Outdoors

Extreme Gardening

Less pain, more gain
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A couple of weeks ago, I spent an afternoon sprucing up the yard at my father’s house on Lummi Island. It was a rainy day, so I put on my heavy-duty work boots and a hoodie to protect me from the inclement weather and proceeded to cram as much work as I could into an approximately three-hour period.

After raking up the tree debris from the most recent storm, pruning shrubs, yanking a plethora of weeds and ferrying the fallout in many sodden wheelbarrows full of downed limbs and assorted greenery, I was proud of the effect. And, while the garden looked much better, it wasn’t long before I realized I was so stiff and sore I could barely stand up—let alone walk.

I wish I could say this is the first time I’ve forgotten that the muscles required for gardening need to be rebuilt every spring, and that it’s not enough to have the tools and clothes required to get the job done. Unfortunately, I only realize the folly of my ways when the pain sets in and I’m shuffling around the house like an octogenarian with severe arthritis. 

In the two-plus weeks since my seasonal reckoning, I’ve put in many more gardening hours at my own yard in Bellingham, and—like many others who get excited about the long growing season in the Pacific Northwest—plan to do so until after the first frost sets in next fall. Luckily, I’ve gotten smarter about how I go about it. You can, too.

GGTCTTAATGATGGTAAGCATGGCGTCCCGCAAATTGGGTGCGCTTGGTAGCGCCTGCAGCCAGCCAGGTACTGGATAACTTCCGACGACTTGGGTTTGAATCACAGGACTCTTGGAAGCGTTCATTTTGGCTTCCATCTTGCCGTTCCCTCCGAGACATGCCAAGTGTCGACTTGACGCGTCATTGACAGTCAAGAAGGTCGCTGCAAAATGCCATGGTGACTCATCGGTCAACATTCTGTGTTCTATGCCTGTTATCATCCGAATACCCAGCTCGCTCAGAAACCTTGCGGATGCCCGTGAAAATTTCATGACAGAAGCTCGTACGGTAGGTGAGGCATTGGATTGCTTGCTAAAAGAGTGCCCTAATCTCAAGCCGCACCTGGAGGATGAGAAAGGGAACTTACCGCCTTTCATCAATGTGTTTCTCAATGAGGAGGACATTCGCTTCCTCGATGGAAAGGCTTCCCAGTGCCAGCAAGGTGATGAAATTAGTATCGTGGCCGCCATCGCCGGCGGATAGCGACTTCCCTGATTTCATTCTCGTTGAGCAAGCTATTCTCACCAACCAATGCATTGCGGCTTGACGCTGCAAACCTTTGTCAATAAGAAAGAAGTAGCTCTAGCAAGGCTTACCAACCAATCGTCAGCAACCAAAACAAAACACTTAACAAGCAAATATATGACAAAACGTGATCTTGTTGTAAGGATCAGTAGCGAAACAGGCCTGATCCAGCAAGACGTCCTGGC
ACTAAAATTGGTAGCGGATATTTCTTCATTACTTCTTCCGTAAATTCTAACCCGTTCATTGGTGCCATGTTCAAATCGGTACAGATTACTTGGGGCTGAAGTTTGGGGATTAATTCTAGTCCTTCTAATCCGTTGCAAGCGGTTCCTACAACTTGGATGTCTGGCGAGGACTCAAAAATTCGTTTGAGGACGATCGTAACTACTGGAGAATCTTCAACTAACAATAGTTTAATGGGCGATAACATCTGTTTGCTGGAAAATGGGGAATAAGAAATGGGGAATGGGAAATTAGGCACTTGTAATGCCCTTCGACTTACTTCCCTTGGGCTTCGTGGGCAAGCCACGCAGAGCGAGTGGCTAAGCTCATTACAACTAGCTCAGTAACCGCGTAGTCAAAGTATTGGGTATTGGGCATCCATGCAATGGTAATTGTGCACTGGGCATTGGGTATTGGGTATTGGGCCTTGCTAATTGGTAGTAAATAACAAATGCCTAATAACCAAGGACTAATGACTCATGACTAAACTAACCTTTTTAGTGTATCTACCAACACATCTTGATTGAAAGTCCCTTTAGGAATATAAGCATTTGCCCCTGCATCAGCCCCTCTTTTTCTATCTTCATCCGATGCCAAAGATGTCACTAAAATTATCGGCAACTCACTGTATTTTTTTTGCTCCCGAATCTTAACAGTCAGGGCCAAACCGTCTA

Before heading outside, I’ve made it a point to spend at least 10 minutes stretching—including runners’ stretches to loosen my legs, and various poses designed to ease back strain and knee pain (Google “stretches for gardeners” and you’ll find a wealth of ideas and images).

I’ve also used my internet research to implement other common-sense gardening tips designed to keep those who get their jollies by working in the dirt from feeling crippled by the end of the day.

For example, I’ve been pacing myself and trying to do the hard chores first, before I’m tuckered out. Last weekend, I gave myself the task of weeding the walk to the front door and the stretch of greenery in the front yard. I deposited the wheelbarrows full of weeds before they got too heavy, and paused a number of times to drink water and re-stretch. When the job was complete, I took a lunch break and then re-evaluated what else needed to be done. I still had some energy—and wasn’t sore—so I continued weeding in the backyard until I reached the point where my muscles were starting to feel the strain. 

Other tips I’ve been putting into effect include keeping my back as straight as possible while weeding, bending from the knees instead of the waist when lifting, taking care not to lift and twist in the same movement, changing hands from time to time while working with tools and stopping more often to rest and listen to what my body’s trying to tell me. 

While I realize gardening isn’t an extreme sport, those of us who toil to grow flowers and edible items for our dinner tables take it seriously, and are rewarded by seasonal swaths of color and attractive landscapes. When we can do it without feeling like we’ve just been to boot camp, it’s even better.

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